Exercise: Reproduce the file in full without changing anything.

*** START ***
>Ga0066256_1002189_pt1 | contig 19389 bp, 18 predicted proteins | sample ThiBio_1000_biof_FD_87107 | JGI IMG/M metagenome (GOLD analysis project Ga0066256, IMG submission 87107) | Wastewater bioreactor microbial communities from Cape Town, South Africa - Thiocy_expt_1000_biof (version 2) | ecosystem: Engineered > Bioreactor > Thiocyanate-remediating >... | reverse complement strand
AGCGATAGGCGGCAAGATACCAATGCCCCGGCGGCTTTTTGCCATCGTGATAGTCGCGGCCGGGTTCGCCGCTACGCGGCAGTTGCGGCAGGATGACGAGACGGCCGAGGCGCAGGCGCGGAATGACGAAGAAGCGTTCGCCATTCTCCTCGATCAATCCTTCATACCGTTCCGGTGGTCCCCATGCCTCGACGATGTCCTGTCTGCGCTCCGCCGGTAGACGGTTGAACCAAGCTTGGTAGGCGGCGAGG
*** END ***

>Ga0066256_1002189_pt1 | contig 19389 bp, 18 predicted proteins | sample ThiBio_1000_biof_FD_87107 | JGI IMG/M metagenome (GOLD analysis project Ga0066256, IMG submission 87107) | Wastewater bioreactor microbial communities from Cape Town, South Africa - Thiocy_expt_1000_biof (version 2) | ecosystem: Engineered > Bioreactor > Thiocyanate-remediating >... | reverse complement strand
AGCGATAGGCGGCAAGATACCAATGCCCCGGCGGCTTTTTGCCATCGTGATAGTCGCGGCCGGGTTCGCCGCTACGCGGCAGTTGCGGCAGGATGACGAGACGGCCGAGGCGCAGGCGCGGAATGACGAAGAAGCGTTCGCCATTCTCCTCGATCAATCCTTCATACCGTTCCGGTGGTCCCCATGCCTCGACGATGTCCTGTCTGCGCTCCGCCGGTAGACGGTTGAACCAAGCTTGGTAGGCGGCGAGG